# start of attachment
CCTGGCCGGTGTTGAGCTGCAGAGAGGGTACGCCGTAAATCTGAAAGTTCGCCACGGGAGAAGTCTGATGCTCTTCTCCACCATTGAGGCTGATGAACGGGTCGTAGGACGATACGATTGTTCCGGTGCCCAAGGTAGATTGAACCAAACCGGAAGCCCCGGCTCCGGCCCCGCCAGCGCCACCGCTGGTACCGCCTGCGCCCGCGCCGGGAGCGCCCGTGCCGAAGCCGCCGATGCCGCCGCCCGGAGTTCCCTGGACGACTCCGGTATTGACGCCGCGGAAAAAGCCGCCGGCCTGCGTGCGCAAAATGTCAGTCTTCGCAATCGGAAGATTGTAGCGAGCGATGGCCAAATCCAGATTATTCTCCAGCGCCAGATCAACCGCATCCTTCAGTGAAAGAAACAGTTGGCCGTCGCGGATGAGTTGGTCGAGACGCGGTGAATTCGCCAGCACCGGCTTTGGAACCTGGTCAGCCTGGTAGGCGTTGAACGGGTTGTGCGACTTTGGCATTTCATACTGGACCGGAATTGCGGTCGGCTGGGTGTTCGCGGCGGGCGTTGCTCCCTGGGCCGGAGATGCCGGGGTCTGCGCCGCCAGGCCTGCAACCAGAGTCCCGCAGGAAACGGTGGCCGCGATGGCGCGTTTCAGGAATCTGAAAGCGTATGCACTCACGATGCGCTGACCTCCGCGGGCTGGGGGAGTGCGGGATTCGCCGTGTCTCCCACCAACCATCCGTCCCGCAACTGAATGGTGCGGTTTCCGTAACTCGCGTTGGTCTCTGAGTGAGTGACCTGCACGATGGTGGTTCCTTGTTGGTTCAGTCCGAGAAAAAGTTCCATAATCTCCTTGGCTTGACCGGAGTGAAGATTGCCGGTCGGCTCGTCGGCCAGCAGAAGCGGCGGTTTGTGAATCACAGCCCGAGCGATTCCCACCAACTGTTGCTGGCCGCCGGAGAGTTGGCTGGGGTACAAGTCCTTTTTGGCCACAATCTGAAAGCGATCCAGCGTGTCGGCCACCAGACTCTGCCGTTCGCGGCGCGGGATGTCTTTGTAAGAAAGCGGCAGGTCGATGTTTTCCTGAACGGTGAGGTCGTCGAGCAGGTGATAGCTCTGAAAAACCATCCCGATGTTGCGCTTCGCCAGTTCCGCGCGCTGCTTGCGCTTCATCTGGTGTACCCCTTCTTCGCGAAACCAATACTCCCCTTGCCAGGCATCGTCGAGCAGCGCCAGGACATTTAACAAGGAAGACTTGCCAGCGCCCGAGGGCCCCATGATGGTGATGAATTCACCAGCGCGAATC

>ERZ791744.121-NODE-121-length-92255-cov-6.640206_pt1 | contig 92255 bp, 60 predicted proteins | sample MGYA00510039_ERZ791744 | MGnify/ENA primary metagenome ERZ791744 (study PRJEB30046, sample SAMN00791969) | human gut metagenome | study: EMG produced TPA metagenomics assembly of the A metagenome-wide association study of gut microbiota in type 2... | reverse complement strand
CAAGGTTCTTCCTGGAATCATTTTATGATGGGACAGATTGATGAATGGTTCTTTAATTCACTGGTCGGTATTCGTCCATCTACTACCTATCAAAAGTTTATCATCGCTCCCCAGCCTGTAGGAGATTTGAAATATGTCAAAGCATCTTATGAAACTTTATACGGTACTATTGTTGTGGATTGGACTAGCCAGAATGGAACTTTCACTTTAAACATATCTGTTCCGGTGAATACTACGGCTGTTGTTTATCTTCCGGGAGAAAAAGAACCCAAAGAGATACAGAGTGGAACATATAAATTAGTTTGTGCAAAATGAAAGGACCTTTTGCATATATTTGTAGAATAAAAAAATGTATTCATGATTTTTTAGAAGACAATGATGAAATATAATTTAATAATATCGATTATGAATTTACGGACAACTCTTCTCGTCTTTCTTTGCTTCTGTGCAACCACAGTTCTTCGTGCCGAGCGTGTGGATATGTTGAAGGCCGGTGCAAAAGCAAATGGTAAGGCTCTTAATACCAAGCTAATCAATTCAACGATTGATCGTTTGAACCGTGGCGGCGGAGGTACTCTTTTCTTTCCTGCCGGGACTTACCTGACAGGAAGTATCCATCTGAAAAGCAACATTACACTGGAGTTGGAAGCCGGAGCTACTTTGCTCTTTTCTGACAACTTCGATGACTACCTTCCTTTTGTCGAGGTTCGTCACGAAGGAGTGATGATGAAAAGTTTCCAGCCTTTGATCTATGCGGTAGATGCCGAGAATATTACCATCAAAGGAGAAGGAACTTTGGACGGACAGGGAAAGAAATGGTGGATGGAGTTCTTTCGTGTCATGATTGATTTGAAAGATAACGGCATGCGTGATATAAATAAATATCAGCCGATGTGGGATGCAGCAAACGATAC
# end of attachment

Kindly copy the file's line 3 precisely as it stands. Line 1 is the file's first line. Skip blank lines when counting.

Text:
CAAGGTTCTTCCTGGAATCATTTTATGATGGGACAGATTGATGAATGGTTCTTTAATTCACTGGTCGGTATTCGTCCATCTACTACCTATCAAAAGTTTATCATCGCTCCCCAGCCTGTAGGAGATTTGAAATATGTCAAAGCATCTTATGAAACTTTATACGGTACTATTGTTGTGGATTGGACTAGCCAGAATGGAACTTTCACTTTAAACATATCTGTTCCGGTGAATACTACGGCTGTTGTTTATCTTCCGGGAGAAAAAGAACCCAAAGAGATACAGAGTGGAACATATAAATTAGTTTGTGCAAAATGAAAGGACCTTTTGCATATATTTGTAGAATAAAAAAATGTATTCATGATTTTTTAGAAGACAATGATGAAATATAATTTAATAATATCGATTATGAATTTACGGACAACTCTTCTCGTCTTTCTTTGCTTCTGTGCAACCACAGTTCTTCGTGCCGAGCGTGTGGATATGTTGAAGGCCGGTGCAAAAGCAAATGGTAAGGCTCTTAATACCAAGCTAATCAATTCAACGATTGATCGTTTGAACCGTGGCGGCGGAGGTACTCTTTTCTTTCCTGCCGGGACTTACCTGACAGGAAGTATCCATCTGAAAAGCAACATTACACTGGAGTTGGAAGCCGGAGCTACTTTGCTCTTTTCTGACAACTTCGATGACTACCTTCCTTTTGTCGAGGTTCGTCACGAAGGAGTGATGATGAAAAGTTTCCAGCCTTTGATCTATGCGGTAGATGCCGAGAATATTACCATCAAAGGAGAAGGAACTTTGGACGGACAGGGAAAGAAATGGTGGATGGAGTTCTTTCGTGTCATGATTGATTTGAAAGATAACGGCATGCGTGATATAAATAAATATCAGCCGATGTGGGATGCAGCAAACGATAC